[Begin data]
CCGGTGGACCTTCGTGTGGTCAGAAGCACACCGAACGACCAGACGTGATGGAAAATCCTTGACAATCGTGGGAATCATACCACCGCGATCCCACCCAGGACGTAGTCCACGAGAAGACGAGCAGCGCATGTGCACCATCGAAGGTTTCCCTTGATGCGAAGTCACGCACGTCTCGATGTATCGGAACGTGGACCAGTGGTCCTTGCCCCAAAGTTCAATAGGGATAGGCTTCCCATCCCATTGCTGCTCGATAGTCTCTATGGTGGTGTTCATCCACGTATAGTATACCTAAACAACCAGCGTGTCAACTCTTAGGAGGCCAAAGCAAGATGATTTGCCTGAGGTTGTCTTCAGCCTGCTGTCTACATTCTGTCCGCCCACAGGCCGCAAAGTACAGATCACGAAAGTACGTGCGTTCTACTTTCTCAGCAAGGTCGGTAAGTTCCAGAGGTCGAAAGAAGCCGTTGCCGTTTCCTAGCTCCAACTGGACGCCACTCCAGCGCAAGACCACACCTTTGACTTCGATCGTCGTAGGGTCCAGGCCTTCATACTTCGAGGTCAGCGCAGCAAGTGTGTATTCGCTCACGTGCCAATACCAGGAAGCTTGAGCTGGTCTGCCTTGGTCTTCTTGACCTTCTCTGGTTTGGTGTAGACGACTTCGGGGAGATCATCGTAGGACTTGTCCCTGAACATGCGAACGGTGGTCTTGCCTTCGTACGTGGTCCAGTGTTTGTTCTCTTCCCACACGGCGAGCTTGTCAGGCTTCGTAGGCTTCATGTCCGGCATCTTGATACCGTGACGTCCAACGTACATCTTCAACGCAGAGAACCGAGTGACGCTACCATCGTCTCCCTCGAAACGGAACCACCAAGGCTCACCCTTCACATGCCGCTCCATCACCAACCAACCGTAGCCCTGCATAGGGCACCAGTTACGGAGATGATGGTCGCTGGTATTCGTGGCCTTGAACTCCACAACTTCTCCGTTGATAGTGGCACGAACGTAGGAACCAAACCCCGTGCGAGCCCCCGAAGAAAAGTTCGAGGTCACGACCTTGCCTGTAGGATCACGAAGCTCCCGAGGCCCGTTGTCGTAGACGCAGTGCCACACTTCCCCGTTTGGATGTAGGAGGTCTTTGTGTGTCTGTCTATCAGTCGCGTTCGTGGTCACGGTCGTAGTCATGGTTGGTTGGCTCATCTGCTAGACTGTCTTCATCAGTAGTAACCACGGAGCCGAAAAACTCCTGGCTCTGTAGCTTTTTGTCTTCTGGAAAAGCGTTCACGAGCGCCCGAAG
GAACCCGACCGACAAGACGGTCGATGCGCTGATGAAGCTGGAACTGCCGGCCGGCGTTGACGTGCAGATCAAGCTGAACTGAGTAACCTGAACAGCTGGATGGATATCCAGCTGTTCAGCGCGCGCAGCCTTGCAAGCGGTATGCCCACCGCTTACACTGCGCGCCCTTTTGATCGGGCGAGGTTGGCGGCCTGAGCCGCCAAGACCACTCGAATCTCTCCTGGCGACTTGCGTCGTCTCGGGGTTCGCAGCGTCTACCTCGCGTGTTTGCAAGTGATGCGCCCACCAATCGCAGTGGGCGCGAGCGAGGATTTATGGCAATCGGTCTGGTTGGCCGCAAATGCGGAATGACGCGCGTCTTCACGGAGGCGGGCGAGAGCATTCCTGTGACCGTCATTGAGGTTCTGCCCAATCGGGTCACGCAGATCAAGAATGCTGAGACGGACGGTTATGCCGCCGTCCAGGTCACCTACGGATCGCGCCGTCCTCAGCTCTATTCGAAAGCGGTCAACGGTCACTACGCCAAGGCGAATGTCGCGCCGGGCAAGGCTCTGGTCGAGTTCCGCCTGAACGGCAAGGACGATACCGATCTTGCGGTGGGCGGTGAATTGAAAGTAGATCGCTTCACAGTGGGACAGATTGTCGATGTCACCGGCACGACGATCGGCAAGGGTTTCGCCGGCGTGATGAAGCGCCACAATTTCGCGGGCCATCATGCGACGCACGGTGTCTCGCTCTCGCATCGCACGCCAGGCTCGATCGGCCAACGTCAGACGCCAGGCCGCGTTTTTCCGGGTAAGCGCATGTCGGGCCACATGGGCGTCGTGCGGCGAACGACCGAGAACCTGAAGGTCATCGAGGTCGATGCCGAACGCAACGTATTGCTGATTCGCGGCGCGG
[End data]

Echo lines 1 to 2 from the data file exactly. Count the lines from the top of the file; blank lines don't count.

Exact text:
CCGGTGGACCTTCGTGTGGTCAGAAGCACACCGAACGACCAGACGTGATGGAAAATCCTTGACAATCGTGGGAATCATACCACCGCGATCCCACCCAGGACGTAGTCCACGAGAAGACGAGCAGCGCATGTGCACCATCGAAGGTTTCCCTTGATGCGAAGTCACGCACGTCTCGATGTATCGGAACGTGGACCAGTGGTCCTTGCCCCAAAGTTCAATAGGGATAGGCTTCCCATCCCATTGCTGCTCGATAGTCTCTATGGTGGTGTTCATCCACGTATAGTATACCTAAACAACCAGCGTGTCAACTCTTAGGAGGCCAAAGCAAGATGATTTGCCTGAGGTTGTCTTCAGCCTGCTGTCTACATTCTGTCCGCCCACAGGCCGCAAAGTACAGATCACGAAAGTACGTGCGTTCTACTTTCTCAGCAAGGTCGGTAAGTTCCAGAGGTCGAAAGAAGCCGTTGCCGTTTCCTAGCTCCAACTGGACGCCACTCCAGCGCAAGACCACACCTTTGACTTCGATCGTCGTAGGGTCCAGGCCTTCATACTTCGAGGTCAGCGCAGCAAGTGTGTATTCGCTCACGTGCCAATACCAGGAAGCTTGAGCTGGTCTGCCTTGGTCTTCTTGACCTTCTCTGGTTTGGTGTAGACGACTTCGGGGAGATCATCGTAGGACTTGTCCCTGAACATGCGAACGGTGGTCTTGCCTTCGTACGTGGTCCAGTGTTTGTTCTCTTCCCACACGGCGAGCTTGTCAGGCTTCGTAGGCTTCATGTCCGGCATCTTGATACCGTGACGTCCAACGTACATCTTCAACGCAGAGAACCGAGTGACGCTACCATCGTCTCCCTCGAAACGGAACCACCAAGGCTCACCCTTCACATGCCGCTCCATCACCAACCAACCGTAGCCCTGCATAGGGCACCAGTTACGGAGATGATGGTCGCTGGTATTCGTGGCCTTGAACTCCACAACTTCTCCGTTGATAGTGGCACGAACGTAGGAACCAAACCCCGTGCGAGCCCCCGAAGAAAAGTTCGAGGTCACGACCTTGCCTGTAGGATCACGAAGCTCCCGAGGCCCGTTGTCGTAGACGCAGTGCCACACTTCCCCGTTTGGATGTAGGAGGTCTTTGTGTGTCTGTCTATCAGTCGCGTTCGTGGTCACGGTCGTAGTCATGGTTGGTTGGCTCATCTGCTAGACTGTCTTCATCAGTAGTAACCACGGAGCCGAAAAACTCCTGGCTCTGTAGCTTTTTGTCTTCTGGAAAAGCGTTCACGAGCGCCCGAAG
GAACCCGACCGACAAGACGGTCGATGCGCTGATGAAGCTGGAACTGCCGGCCGGCGTTGACGTGCAGATCAAGCTGAACTGAGTAACCTGAACAGCTGGATGGATATCCAGCTGTTCAGCGCGCGCAGCCTTGCAAGCGGTATGCCCACCGCTTACACTGCGCGCCCTTTTGATCGGGCGAGGTTGGCGGCCTGAGCCGCCAAGACCACTCGAATCTCTCCTGGCGACTTGCGTCGTCTCGGGGTTCGCAGCGTCTACCTCGCGTGTTTGCAAGTGATGCGCCCACCAATCGCAGTGGGCGCGAGCGAGGATTTATGGCAATCGGTCTGGTTGGCCGCAAATGCGGAATGACGCGCGTCTTCACGGAGGCGGGCGAGAGCATTCCTGTGACCGTCATTGAGGTTCTGCCCAATCGGGTCACGCAGATCAAGAATGCTGAGACGGACGGTTATGCCGCCGTCCAGGTCACCTACGGATCGCGCCGTCCTCAGCTCTATTCGAAAGCGGTCAACGGTCACTACGCCAAGGCGAATGTCGCGCCGGGCAAGGCTCTGGTCGAGTTCCGCCTGAACGGCAAGGACGATACCGATCTTGCGGTGGGCGGTGAATTGAAAGTAGATCGCTTCACAGTGGGACAGATTGTCGATGTCACCGGCACGACGATCGGCAAGGGTTTCGCCGGCGTGATGAAGCGCCACAATTTCGCGGGCCATCATGCGACGCACGGTGTCTCGCTCTCGCATCGCACGCCAGGCTCGATCGGCCAACGTCAGACGCCAGGCCGCGTTTTTCCGGGTAAGCGCATGTCGGGCCACATGGGCGTCGTGCGGCGAACGACCGAGAACCTGAAGGTCATCGAGGTCGATGCCGAACGCAACGTATTGCTGATTCGCGGCGCGG